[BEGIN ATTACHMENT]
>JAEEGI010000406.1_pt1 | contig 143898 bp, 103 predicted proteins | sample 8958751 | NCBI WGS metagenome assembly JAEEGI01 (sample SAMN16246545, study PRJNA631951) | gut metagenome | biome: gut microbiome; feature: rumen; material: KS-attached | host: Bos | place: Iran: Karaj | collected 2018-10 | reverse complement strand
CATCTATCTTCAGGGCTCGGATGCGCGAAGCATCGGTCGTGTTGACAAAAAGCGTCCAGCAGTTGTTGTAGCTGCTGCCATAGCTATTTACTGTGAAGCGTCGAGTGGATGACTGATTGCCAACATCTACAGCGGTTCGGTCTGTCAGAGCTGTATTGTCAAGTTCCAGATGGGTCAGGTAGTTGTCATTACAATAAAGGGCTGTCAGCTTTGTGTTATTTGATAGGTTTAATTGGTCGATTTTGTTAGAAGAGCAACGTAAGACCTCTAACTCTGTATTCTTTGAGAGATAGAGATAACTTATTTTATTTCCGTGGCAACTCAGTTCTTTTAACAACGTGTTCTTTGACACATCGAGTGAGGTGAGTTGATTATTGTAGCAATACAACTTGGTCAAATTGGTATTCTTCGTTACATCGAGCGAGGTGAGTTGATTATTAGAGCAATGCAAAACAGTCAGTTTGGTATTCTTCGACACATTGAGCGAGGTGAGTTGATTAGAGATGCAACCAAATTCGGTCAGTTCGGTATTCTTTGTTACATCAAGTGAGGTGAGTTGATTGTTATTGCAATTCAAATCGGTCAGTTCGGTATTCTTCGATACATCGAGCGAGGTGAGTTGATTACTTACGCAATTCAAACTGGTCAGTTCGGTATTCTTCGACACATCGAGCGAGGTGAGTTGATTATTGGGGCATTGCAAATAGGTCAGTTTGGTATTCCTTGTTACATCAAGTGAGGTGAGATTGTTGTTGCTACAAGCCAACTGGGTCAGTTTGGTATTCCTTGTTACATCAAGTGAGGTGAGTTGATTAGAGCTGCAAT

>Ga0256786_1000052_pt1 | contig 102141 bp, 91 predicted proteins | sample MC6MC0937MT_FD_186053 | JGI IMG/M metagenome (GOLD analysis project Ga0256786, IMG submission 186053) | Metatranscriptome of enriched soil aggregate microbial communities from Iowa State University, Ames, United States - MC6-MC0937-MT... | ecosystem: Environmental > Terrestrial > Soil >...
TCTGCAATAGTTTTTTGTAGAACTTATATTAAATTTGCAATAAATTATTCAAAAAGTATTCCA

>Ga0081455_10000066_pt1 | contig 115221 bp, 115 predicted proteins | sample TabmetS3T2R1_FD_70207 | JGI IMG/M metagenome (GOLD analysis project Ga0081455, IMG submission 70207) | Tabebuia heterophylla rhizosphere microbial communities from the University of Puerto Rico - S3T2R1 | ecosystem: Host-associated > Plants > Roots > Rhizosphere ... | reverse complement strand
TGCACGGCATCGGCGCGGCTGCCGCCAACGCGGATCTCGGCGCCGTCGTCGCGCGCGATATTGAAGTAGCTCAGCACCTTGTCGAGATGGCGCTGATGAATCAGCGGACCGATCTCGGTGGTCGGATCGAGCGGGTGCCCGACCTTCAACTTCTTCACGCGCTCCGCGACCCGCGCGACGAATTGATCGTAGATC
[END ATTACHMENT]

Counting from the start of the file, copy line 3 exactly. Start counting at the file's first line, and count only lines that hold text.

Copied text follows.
>Ga0256786_1000052_pt1 | contig 102141 bp, 91 predicted proteins | sample MC6MC0937MT_FD_186053 | JGI IMG/M metagenome (GOLD analysis project Ga0256786, IMG submission 186053) | Metatranscriptome of enriched soil aggregate microbial communities from Iowa State University, Ames, United States - MC6-MC0937-MT... | ecosystem: Environmental > Terrestrial > Soil >...